REVERSED.

Jan. 18th, 2017 10:47 pm
tim: text: "I'm not offended, I'm defiant" (defiant)
Nóirín Plunkett died a year and a half ago. At the time of their death, their ex-spouse Michael Schwern was busy abusing the court system to terrorize Nóirín, suing Nóirín because their friends (of whom I am one) talked online about Schwern's arrest for domestic violence. (Yep, somehow it was Nóirín's fault that Schwern got himself arrested and that other people copied/pasted the link to his arrest record into tweets.)

Who is Schwern? Well, he's the kind of guy who can't stop trying to extort money from his ex even after they're in the grave, and he continued his lawsuit, targeting Nóirín's father. His attorney, a charming fellow named Bear Wilner-Nugent who defends rapists for fun and profit, was happy to go along for the ride. This type of lawsuit is known as a SLAPP lawsuit, because its goal was to silence and intimidate victims who talk about their experiences with sexual assault in public.

Nóirín not being around to talk about it further, there's no one alive who can say for sure that Schwern raped Nóirín. It would be understandable if other people looked at the possibility of being sued for $30,000,000 for telling the truth, and said nothing. What we can say is that Schwern was indecent enough not only to sue his ex-partner for (allegedly) talking about it, but to continue the lawsuit after that person died. You can decide for yourself whether Schwern is a rapist or just somebody who thought suing a corpse was a good way to rehabilitate his reputation.

Thankfully, the Ninth Circuit Court of Appeals ruled in favor of freedom of speech, in favor of victims, and against Schwern and Wilner-Nugent's meritless lawsuit; you can read the decision (PDF) for yourself, but a content warning for graphic descriptions of rape applies. The decision also misgenders Nóirín, whose pronouns are they/them.

None of this will bring my friend back to life, but in these times, it's good to see justice done.
tim: Tim with short hair, smiling, wearing a black jacket over a white T-shirt (Default)
Two quotations from _The Honest Politician's Guide to Crime Control_ by Norval Morris and Gordon Hawkins (which, based on what I've read of it so far, everyone should be forced to read, or at least, everyone who is a political leader or votes for them):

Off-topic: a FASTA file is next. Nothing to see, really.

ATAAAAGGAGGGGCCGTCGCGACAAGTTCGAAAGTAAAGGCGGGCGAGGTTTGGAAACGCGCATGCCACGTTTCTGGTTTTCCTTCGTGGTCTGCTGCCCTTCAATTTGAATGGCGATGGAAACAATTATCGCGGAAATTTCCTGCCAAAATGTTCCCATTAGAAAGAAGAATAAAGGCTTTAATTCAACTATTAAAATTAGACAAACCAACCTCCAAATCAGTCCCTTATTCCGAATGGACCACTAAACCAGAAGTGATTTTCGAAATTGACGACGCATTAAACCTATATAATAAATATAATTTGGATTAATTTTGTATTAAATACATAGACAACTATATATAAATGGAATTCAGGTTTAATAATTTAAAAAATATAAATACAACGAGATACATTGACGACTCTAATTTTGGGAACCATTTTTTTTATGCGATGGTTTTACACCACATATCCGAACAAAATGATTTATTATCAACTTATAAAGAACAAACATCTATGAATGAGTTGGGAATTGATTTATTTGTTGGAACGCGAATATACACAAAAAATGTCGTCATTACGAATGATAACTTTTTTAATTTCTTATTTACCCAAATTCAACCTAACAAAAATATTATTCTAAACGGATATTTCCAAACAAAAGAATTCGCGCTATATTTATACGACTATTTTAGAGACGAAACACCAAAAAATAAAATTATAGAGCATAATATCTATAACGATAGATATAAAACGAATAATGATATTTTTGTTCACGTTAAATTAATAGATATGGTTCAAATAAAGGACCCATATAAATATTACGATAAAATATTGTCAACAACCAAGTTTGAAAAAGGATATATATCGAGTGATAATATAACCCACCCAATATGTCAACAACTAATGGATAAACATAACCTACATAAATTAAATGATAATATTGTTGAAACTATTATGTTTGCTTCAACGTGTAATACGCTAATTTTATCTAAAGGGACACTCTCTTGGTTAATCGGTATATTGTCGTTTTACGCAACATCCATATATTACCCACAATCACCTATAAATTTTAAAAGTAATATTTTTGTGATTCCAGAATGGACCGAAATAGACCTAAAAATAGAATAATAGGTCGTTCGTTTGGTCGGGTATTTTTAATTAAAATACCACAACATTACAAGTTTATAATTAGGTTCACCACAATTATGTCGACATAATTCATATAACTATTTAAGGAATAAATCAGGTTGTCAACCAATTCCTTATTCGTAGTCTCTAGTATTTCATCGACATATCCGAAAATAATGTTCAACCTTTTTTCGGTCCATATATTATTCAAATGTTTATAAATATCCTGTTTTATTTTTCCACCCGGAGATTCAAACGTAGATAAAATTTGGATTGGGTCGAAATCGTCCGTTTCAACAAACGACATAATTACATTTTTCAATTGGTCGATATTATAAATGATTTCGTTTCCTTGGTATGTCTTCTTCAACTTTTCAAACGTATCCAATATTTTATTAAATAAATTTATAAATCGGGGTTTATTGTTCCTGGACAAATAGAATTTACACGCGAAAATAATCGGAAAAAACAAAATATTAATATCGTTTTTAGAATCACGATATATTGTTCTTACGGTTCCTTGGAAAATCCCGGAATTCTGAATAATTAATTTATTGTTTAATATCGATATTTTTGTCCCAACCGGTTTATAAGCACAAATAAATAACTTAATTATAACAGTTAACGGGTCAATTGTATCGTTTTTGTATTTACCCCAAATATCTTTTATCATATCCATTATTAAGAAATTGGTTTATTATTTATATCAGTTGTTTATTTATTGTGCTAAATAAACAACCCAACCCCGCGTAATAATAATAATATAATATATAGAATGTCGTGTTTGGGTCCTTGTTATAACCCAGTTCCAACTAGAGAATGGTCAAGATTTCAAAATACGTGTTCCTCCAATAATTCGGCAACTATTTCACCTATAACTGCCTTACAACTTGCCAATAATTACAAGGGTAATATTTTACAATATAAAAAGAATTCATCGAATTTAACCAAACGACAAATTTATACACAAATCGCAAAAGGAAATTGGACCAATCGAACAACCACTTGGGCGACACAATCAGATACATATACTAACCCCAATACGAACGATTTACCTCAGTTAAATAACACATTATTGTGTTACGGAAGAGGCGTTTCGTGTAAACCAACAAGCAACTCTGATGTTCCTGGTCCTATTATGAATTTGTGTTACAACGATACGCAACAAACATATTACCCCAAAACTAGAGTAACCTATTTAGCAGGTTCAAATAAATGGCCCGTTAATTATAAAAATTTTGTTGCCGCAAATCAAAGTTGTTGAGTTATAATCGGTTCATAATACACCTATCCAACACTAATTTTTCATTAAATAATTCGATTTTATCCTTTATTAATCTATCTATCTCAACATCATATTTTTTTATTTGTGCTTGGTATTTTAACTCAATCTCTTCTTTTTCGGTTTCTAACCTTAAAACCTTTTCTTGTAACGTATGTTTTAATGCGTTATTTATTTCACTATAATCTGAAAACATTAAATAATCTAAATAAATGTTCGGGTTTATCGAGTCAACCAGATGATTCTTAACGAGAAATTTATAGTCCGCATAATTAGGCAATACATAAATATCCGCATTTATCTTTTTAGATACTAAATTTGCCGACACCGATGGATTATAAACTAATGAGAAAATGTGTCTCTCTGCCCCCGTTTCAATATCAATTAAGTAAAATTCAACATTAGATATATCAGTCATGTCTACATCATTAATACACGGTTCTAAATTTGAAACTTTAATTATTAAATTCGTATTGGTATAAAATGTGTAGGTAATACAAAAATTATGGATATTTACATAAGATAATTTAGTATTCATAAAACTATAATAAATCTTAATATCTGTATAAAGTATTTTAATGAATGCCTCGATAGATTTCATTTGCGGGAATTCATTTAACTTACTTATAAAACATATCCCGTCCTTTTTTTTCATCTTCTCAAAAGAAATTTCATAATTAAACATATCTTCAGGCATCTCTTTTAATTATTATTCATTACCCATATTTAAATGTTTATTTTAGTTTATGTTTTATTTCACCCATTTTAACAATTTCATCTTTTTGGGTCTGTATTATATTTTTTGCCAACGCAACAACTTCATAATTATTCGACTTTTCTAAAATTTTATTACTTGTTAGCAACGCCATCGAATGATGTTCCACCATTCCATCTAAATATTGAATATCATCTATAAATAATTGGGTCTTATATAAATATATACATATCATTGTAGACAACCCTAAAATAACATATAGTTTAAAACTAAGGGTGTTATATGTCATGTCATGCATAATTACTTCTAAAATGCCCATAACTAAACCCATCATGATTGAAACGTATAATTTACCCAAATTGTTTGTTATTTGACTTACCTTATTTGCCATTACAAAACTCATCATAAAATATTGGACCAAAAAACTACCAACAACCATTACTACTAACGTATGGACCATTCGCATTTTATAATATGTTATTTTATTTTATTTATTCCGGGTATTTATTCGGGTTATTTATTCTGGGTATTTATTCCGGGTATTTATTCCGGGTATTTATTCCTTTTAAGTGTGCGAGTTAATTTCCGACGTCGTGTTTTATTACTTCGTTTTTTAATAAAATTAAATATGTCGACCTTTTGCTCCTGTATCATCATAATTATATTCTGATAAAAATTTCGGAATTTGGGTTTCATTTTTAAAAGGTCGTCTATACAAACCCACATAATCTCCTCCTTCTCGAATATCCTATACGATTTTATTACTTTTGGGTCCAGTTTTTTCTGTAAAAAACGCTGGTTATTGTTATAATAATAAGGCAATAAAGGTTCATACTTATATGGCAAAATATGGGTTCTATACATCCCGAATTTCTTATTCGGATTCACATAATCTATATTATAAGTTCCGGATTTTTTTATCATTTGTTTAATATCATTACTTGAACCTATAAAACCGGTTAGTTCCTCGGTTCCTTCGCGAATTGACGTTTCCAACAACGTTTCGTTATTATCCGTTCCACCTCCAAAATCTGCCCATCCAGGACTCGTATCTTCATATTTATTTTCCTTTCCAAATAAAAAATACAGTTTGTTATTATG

And, particularly from these "sportsmen," we must never tolerate the argument that if the murderer lacked a gun he would kill in some other way. If they believe that, they should, on grounds of sportsmanship, throw away their guns and club the deer to death, knife the bears, and poison the ducks.

The sanctity of life is often also taken to refer to the life of "the unborn child." Yet the use of this expression is as if we referred to the reader as "an adult fetus." To say that a fertilized ovum or an embryo is a human being and therefore entitled to the full protection of the law is a prejudicial abuse of language. Nor do those who take this position ever maintain it consistently, for they never embrace the logical corollary which is that all abortive operations are murders and should be so treated in law.

For our part, in view of the fact that human reproduction is a continuum, such questions as "When does life begin?" are unanswerable, except perhaps in metaphysical or theological terms. Nevertheless it is quite practicable to draw objective distinctions between abortion, infanticide, and homicide; and in terms of these well-recognized distinctions we say that abortion should not be regarded as criminal as long as the woman desires its performance. We see no reason to regard some other arbitrarily selected point prior to parturition, in what is a continuous process, as having any particular significance.
I think I may have posted part of the second quotation before. But it's worth re-posting, among other reasons because I came across this Cat and Girl comic that [livejournal.com profile] pinkhairedcyn linked to that says the same thing, only with pictures.

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tim: Tim with short hair, smiling, wearing a black jacket over a white T-shirt (Default)
Tim Chevalier

March 2017

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